Experts say PIN cracker situation a result of weak security practices

PIN cracker situation a result of weak security practices says Credant

Revelations that hackers have discovered a method of cracking PINs from payment cards as they travel from an ATM to a banking computer are the direct result of sloppy security practices, says Credant Technologies, the military grade encryption specialist.

"The report, from Verizon Business, claims to show that criminal fraudsters are intercepting the weakest links in the multi-hop network path between one bank's ATM and the home network of the card being used," said Michael Callahan, Credant's senior vice president.

"The fraudsters appear to have realised that each HSM (hardware security module) at each 'stop' on the transaction authorisation route has to decrypt the PIN and its associated card data string and then re-encrypt the data stream using its own algorithms for next leg," he added.
According to Callahan, with card ATM-to-bank-computer routes typically traversing several network hops - especially in North America – this can give the fraudsters a chance to take advantage of a smaller bank's HSM security.

What many people overlook, he says, is that the branding of various ATMs - Cirrus, Visa, MasterCard etc - is just that, a brand, and the convoluted path a card authorisation and transaction request can make is hidden from the cardholder's view.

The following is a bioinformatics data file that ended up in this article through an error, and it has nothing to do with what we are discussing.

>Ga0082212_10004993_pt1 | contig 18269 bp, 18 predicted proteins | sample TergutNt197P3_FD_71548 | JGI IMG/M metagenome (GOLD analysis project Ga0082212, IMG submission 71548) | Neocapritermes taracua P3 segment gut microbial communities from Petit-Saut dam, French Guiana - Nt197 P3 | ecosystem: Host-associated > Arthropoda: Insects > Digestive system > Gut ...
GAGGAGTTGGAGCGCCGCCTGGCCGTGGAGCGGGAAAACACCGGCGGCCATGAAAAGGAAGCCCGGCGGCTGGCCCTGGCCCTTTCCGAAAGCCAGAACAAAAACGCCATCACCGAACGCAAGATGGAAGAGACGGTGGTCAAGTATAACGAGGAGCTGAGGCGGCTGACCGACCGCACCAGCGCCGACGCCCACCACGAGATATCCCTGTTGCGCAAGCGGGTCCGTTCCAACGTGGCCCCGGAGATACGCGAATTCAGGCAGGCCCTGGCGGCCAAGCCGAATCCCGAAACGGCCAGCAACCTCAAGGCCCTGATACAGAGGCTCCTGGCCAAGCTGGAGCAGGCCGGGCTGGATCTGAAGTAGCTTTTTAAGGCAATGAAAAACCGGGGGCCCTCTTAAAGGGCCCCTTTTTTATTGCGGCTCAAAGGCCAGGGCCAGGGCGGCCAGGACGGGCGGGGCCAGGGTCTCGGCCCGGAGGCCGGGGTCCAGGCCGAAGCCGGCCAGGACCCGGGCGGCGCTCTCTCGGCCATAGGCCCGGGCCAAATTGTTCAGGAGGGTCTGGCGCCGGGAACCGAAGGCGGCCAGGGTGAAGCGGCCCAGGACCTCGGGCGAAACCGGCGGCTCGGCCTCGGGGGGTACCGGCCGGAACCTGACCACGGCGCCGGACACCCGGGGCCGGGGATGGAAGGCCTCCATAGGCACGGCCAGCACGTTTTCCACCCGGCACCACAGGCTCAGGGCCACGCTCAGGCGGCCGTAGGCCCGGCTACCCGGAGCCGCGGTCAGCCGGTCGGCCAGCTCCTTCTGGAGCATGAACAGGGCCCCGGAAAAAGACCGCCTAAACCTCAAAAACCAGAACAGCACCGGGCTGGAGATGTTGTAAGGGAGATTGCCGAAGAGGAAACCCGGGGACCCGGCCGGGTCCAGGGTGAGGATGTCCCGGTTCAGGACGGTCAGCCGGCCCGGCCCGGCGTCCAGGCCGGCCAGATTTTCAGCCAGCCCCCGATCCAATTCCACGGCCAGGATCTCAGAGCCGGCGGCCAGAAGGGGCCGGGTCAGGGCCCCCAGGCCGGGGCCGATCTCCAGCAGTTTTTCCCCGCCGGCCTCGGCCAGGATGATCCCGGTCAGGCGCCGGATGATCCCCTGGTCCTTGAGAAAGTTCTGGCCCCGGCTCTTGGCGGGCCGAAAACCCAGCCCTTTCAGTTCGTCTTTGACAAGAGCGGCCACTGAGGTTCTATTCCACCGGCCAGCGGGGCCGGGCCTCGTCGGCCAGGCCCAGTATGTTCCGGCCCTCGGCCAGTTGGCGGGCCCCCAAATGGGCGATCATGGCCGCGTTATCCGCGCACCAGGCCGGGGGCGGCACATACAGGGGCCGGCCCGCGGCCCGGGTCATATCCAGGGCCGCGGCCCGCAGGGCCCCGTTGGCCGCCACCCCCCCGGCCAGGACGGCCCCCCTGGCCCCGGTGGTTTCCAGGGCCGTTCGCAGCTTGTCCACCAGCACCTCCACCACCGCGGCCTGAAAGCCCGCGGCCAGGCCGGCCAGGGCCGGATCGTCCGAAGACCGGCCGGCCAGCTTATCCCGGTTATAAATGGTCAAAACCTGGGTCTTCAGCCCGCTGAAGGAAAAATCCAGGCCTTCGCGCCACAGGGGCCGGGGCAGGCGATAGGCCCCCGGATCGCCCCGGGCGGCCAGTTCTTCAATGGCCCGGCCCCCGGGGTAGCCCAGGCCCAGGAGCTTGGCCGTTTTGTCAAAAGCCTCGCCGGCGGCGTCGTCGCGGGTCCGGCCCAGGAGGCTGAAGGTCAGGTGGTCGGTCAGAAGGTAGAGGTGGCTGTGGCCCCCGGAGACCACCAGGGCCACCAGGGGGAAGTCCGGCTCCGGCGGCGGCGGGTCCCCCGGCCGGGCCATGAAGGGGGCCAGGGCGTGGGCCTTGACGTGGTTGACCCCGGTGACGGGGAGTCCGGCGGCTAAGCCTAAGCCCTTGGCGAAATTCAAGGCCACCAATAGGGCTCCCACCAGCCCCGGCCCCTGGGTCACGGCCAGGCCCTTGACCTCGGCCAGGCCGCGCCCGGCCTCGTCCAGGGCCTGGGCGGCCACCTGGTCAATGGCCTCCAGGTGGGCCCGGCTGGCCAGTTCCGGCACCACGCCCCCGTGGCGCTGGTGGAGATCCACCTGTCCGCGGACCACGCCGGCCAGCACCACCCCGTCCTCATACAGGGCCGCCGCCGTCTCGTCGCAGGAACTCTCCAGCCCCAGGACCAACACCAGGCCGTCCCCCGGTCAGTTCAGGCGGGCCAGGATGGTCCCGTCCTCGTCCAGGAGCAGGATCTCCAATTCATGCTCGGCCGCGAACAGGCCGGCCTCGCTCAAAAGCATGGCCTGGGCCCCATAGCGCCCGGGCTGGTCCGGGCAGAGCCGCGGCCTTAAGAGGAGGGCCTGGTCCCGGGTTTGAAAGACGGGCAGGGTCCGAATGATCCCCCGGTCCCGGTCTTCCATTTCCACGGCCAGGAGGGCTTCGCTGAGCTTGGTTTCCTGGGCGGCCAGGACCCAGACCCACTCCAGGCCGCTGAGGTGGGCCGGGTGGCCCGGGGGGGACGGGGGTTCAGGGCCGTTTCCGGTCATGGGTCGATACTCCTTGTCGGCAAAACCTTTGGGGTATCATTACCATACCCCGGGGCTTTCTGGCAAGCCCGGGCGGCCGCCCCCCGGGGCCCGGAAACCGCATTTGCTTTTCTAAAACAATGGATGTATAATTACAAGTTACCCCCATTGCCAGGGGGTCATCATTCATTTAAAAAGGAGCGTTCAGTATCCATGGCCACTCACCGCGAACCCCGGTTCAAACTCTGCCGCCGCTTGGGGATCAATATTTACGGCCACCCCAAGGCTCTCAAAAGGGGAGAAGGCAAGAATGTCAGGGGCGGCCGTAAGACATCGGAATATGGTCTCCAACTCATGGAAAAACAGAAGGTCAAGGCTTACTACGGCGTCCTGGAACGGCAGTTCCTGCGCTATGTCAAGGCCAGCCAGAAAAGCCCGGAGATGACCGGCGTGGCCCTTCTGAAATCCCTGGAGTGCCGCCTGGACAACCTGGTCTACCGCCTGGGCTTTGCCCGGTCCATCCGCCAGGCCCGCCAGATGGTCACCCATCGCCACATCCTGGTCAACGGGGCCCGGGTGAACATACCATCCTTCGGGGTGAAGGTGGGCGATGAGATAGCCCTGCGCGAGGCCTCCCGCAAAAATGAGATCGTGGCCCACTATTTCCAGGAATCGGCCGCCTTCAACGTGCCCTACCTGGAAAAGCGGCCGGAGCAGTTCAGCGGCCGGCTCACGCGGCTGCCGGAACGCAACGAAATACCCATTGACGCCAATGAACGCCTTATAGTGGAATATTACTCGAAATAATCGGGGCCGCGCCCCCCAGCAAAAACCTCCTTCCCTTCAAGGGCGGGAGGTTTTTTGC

All is not lost, he explained, as it is perfectly possible for a bank - or group of banks - to encrypt the PIN and other security data at the ATM end of the link, and then further encrypt the data string for each leg of its journey, as required by the banking network.

This means, he says, that if the origin data is encrypted to a very high level, when the data is decrypted at its destination HSM, it can be further decrypted before being handed on to the relevant bank computers.

"Double levels of encryption are nothing new in high level security circles. It's a shame that the banks appear to have overlooked this issue when designing their ATM networks," he said. "There is nothing to stop banks adding military grade encryption as an underlay to their existing HSM-based network encryption system and so ensuring their cardholders are safe from this new type of hacking exploit," he added.

For more on the weakest link in the ATM chain story:

In other words, the fraudsters have gotten wise while the banks and others haven't, as yet. The cameras and other equipment that was required – and some still use it so don't drop your guard as yet, folks – to be installed at the ATMs in order to collect card number and PIN and such could be spotted and it was a risky business to install them. Now they seem to have found a much easier way.

Vigilance on the user's side is one thing and sometime that is the weakest link. Alas, it would appear that, while users may be getting wiser too sloppy security practices of the institutions themselves are at fault for PINs and other data falling into the wrong hands.

As it has been described by the people from Credant, it is not rocket science. The problem, as with most security programs, is that it costs money to implement such measures and that's where it all seems to fall flat every time and this not just as far as PINs and other banking data are concerned.

© 2009